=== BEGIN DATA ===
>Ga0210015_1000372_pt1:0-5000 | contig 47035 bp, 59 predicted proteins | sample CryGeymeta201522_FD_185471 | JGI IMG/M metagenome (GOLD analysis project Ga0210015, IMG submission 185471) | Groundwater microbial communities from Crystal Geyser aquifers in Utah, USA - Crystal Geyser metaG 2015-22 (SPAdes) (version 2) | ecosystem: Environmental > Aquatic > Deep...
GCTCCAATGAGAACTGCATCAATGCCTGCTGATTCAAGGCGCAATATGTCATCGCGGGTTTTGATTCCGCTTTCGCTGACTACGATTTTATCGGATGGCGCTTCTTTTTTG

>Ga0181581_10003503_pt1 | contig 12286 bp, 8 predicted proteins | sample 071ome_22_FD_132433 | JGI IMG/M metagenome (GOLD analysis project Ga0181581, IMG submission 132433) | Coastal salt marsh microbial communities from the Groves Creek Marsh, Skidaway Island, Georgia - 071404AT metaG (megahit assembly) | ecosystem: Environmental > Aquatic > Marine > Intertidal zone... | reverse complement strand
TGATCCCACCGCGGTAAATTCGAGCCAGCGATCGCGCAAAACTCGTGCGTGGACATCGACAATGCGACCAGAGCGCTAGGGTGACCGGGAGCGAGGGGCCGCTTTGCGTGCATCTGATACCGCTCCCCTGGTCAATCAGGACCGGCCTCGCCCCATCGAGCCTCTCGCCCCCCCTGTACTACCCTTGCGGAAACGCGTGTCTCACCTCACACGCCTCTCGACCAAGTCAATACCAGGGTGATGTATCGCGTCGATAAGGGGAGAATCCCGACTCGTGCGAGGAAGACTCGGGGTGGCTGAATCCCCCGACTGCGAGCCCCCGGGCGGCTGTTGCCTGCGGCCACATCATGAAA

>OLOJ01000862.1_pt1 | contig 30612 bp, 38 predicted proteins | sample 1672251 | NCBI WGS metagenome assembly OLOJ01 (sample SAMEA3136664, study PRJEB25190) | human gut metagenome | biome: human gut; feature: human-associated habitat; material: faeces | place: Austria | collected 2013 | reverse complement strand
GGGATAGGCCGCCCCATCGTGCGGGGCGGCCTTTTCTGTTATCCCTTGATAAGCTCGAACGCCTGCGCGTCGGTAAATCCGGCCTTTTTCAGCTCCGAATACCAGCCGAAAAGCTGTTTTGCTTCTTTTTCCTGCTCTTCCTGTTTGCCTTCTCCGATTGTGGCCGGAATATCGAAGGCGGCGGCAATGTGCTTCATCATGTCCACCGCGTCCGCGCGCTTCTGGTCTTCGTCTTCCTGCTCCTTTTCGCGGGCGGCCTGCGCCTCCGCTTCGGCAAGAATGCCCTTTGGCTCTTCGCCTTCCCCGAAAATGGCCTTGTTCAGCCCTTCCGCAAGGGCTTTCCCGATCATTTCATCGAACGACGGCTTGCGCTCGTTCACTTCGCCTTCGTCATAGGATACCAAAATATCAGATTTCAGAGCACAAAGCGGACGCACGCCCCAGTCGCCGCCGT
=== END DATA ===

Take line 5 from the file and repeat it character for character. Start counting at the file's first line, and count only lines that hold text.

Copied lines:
>OLOJ01000862.1_pt1 | contig 30612 bp, 38 predicted proteins | sample 1672251 | NCBI WGS metagenome assembly OLOJ01 (sample SAMEA3136664, study PRJEB25190) | human gut metagenome | biome: human gut; feature: human-associated habitat; material: faeces | place: Austria | collected 2013 | reverse complement strand